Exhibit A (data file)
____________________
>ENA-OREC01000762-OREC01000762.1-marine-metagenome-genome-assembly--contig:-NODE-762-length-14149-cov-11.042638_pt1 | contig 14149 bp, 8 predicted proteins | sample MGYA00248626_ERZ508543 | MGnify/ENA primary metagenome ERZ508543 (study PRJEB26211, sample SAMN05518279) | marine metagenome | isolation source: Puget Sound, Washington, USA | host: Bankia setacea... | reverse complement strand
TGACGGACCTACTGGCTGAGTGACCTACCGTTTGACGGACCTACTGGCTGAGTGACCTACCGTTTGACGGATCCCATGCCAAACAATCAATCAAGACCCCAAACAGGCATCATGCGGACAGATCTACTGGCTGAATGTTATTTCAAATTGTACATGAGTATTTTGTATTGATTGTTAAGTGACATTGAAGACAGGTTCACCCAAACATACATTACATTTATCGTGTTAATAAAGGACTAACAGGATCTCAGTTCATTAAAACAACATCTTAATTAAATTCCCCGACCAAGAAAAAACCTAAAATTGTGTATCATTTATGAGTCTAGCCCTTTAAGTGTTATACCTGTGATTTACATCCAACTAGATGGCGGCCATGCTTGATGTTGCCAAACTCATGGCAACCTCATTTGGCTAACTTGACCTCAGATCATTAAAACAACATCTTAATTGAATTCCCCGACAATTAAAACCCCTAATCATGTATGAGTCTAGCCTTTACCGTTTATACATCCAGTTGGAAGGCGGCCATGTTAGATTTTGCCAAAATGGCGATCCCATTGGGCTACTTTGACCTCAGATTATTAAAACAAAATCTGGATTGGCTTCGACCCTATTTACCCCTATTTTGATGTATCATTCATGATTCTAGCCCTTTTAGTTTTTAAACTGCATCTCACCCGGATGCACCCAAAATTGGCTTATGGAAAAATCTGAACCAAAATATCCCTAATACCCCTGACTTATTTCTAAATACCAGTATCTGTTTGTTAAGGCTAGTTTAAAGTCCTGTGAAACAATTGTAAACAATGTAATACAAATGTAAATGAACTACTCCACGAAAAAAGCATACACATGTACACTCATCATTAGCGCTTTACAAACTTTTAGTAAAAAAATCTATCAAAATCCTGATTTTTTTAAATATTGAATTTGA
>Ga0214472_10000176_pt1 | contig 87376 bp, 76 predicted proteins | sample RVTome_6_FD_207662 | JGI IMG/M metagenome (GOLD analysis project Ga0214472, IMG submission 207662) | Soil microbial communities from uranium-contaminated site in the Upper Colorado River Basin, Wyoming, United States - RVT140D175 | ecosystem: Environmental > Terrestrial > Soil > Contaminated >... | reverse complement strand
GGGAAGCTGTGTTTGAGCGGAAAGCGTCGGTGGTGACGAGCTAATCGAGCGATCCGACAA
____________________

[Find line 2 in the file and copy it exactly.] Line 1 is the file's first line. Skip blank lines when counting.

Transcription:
TGACGGACCTACTGGCTGAGTGACCTACCGTTTGACGGACCTACTGGCTGAGTGACCTACCGTTTGACGGATCCCATGCCAAACAATCAATCAAGACCCCAAACAGGCATCATGCGGACAGATCTACTGGCTGAATGTTATTTCAAATTGTACATGAGTATTTTGTATTGATTGTTAAGTGACATTGAAGACAGGTTCACCCAAACATACATTACATTTATCGTGTTAATAAAGGACTAACAGGATCTCAGTTCATTAAAACAACATCTTAATTAAATTCCCCGACCAAGAAAAAACCTAAAATTGTGTATCATTTATGAGTCTAGCCCTTTAAGTGTTATACCTGTGATTTACATCCAACTAGATGGCGGCCATGCTTGATGTTGCCAAACTCATGGCAACCTCATTTGGCTAACTTGACCTCAGATCATTAAAACAACATCTTAATTGAATTCCCCGACAATTAAAACCCCTAATCATGTATGAGTCTAGCCTTTACCGTTTATACATCCAGTTGGAAGGCGGCCATGTTAGATTTTGCCAAAATGGCGATCCCATTGGGCTACTTTGACCTCAGATTATTAAAACAAAATCTGGATTGGCTTCGACCCTATTTACCCCTATTTTGATGTATCATTCATGATTCTAGCCCTTTTAGTTTTTAAACTGCATCTCACCCGGATGCACCCAAAATTGGCTTATGGAAAAATCTGAACCAAAATATCCCTAATACCCCTGACTTATTTCTAAATACCAGTATCTGTTTGTTAAGGCTAGTTTAAAGTCCTGTGAAACAATTGTAAACAATGTAATACAAATGTAAATGAACTACTCCACGAAAAAAGCATACACATGTACACTCATCATTAGCGCTTTACAAACTTTTAGTAAAAAAATCTATCAAAATCCTGATTTTTTTAAATATTGAATTTGA